The Problem of Racing Thoughts

Everyone experiences them once in a while especially after a restless night without sleep or under high stress. Racing thoughts are when our minds won’t shut off and we wish it would shut up.

But what if racing thoughts was a way of life, something you were forced to live with every day and night of your life. Such is the fate of many who live with certain mental health disorders such as bipolar disorder and dissociative identity disorder.

What Exactly Are Racing Thoughts?


While it is tempting to simply give racing thoughts a one-word explanation, miserable, a further explanation is required.

Racing thoughts are a string of quickly changing thoughts that occur one after the other and might encompass many unrelated subjects or just one topic. Racing thoughts move rapidly in a sequence with one thought triggering a following thought keeping the person experiencing them from relaxing, attending to anything else, or sleeping. Many hear racing thoughts as a voice in their mind they cannot ignore but others experience them as subtle background noise.

In dissociative identity disorder, both kinds of racing thoughts are common as the alters keep the waking self from relaxing or sometimes being capable of concentrating. The waking self may hear the racing thoughts as the voices of the alters or experience a subtle rumble such as standing in a crowd where one voice is indistinguishable from another.

Ways Racing Thoughts Effect a Multiple Socially

Racing thoughts cause multiples (or anyone else who experiences them) to have problems with their communication skills. Because their minds are moving so quickly from subject to subject, the people with whom they are holding a conversation can get lost or misunderstand what is said.

To the multiple, the conversation is completely understandable. They are able to keep up with their own thought processes and are unaware that the other person is shutting them out because they are flitting so quickly from one subject to the other.

The result of this inability to appropriately communicate can mean that others avoid them or even tell the multiple they are weird making the person feel even more self-loathing than they did before the encounter.

Ways to Cope With Racing Thoughts


To conquer the problem with communicating while experiencing racing thoughts is to become and remain aware while you are speaking. Keep the other person in mind and slow down. Most importantly, listen too, don’t just ramble on and on.

Also, take some deep breathes and calm yourself using a grounding technique. This is especially vital when trying to go to sleep. If the racing thoughts persist, get up and write every thought you re having on paper, in essence, downloading thoughts from one’s mind to paper. Writing things down helps to empty and calm the mind.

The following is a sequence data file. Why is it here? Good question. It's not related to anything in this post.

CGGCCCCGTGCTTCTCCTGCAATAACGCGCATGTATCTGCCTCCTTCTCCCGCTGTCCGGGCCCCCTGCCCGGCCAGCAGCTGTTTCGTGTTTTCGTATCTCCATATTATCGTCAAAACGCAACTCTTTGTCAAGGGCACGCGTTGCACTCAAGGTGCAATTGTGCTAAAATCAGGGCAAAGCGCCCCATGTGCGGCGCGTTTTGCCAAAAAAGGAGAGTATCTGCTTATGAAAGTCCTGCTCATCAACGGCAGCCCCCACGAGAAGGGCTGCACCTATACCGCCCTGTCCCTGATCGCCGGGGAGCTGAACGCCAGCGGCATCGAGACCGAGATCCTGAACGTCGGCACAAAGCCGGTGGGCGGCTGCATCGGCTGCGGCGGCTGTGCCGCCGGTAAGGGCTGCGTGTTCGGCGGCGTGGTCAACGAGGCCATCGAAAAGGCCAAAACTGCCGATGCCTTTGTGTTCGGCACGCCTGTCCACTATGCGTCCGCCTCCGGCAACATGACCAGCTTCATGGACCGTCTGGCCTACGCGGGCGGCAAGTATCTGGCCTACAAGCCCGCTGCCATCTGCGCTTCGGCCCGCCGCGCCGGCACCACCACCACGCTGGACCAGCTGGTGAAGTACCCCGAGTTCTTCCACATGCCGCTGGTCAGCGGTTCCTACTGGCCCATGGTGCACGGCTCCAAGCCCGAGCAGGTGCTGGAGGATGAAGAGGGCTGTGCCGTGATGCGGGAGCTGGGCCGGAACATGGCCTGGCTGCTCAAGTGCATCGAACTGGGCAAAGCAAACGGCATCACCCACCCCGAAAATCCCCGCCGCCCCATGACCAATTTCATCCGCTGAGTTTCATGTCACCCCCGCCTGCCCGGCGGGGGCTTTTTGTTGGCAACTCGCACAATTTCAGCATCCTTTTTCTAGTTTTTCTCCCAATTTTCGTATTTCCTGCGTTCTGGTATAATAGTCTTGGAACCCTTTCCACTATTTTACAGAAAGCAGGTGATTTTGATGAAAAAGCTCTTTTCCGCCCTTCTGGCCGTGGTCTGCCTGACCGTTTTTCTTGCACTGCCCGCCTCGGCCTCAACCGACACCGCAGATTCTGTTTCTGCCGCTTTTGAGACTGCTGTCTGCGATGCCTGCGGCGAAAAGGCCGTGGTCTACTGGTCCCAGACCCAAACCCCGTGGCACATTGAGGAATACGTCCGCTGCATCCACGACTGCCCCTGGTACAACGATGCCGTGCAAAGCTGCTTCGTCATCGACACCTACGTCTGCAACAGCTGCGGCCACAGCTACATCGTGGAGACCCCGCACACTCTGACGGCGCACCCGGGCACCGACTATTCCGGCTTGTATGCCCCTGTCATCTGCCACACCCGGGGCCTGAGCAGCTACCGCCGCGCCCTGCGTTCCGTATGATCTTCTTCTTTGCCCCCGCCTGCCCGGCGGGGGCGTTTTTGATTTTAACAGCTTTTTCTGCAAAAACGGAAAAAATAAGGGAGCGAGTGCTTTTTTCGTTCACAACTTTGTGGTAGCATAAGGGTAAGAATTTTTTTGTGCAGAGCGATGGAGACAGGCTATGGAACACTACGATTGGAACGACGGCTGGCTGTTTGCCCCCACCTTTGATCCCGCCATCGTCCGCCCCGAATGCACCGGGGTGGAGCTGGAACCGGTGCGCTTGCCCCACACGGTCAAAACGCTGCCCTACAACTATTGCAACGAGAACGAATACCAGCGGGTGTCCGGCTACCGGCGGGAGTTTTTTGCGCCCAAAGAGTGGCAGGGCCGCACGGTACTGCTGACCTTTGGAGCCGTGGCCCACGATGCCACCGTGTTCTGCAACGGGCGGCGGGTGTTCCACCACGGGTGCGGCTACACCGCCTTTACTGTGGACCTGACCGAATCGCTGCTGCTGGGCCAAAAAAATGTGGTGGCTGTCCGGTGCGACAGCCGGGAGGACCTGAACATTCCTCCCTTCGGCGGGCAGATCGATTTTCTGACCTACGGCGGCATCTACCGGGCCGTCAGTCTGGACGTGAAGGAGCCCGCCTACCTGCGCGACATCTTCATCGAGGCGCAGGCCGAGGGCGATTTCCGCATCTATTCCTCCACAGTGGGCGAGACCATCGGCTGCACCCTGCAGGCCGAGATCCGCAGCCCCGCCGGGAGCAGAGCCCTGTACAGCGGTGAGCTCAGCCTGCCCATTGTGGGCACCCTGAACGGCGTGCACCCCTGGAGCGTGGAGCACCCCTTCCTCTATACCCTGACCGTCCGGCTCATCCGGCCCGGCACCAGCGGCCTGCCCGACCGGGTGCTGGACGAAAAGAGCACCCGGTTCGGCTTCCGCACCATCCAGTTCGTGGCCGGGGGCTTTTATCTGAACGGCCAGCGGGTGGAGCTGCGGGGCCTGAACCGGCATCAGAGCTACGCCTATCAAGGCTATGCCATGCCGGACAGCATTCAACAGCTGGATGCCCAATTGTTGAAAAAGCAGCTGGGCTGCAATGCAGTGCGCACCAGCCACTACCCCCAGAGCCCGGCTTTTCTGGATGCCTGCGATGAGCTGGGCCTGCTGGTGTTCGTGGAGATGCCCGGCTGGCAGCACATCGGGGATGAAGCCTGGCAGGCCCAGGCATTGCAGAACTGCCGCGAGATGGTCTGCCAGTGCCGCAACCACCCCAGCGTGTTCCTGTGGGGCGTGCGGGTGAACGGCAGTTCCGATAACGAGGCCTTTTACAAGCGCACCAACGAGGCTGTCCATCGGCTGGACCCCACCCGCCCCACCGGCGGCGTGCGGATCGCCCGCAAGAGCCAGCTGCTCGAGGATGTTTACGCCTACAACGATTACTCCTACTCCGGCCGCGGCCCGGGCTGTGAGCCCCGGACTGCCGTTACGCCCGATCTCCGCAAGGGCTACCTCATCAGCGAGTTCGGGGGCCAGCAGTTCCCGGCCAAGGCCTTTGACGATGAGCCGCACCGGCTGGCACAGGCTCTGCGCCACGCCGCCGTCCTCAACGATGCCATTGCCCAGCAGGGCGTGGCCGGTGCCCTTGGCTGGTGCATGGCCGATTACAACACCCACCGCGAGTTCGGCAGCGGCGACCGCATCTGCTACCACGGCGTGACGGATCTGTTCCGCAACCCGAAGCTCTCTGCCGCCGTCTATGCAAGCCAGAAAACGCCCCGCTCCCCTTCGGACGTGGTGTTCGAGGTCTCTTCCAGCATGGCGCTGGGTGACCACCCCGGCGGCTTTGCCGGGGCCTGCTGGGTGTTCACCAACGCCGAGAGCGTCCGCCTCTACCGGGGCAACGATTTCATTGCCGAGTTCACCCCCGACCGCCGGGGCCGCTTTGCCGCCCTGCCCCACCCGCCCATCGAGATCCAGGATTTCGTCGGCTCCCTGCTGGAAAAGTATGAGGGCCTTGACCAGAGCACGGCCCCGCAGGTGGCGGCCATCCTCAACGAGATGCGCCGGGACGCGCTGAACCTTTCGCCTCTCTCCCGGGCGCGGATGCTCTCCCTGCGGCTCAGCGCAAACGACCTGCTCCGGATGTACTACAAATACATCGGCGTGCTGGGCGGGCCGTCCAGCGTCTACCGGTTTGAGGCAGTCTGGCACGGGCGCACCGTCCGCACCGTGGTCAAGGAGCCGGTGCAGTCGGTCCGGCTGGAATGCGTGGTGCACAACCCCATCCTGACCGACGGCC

Turn off all electronics an hour before going to bed. While it may seem odd, racing thoughts are agitated by watching television, reading the news on a phone, visiting social media sites, or texting. Put the phone down, turn the sounds off, or better yet turn the phone off.

Yes, turn the phone off. People lived for eons without their phone binging and bonging in the middle of the night.

You Are Not Alone with Your Racing Thoughts

While many people do not experience racing thoughts, enough do to make it clear that it is a symptom that is not acknowledged enough at this time. Often, people who are multiples report racing thoughts to their Psychiatrist or therapist only to be misdiagnosed with bipolar disorder or another mood disorder.

Unfortunately, you are not alone in these experiences as thousands if not millions of multiples face this problem with the mental health professional community. This miscommunication often leads to years of wasted time as multiples are treated for the wrong disorder and medications that will never work.

Lithium is a medication that is prescribed to stop racing thoughts related to mania in bipolar disorder, but it is rarely helpful for multiples.

It is vital to remember to reach out to others who live with the diagnosis of dissociative identity disorder to exchange information and to receive help in understanding and living with racing thoughts.

The reason is simple. To understand that you are not alone.

“Just remember, you are not alone, in fact, you are in a very commonplace with millions of others. We need to help each other and keep striving to reach our goals.” ~ Mike Moreno






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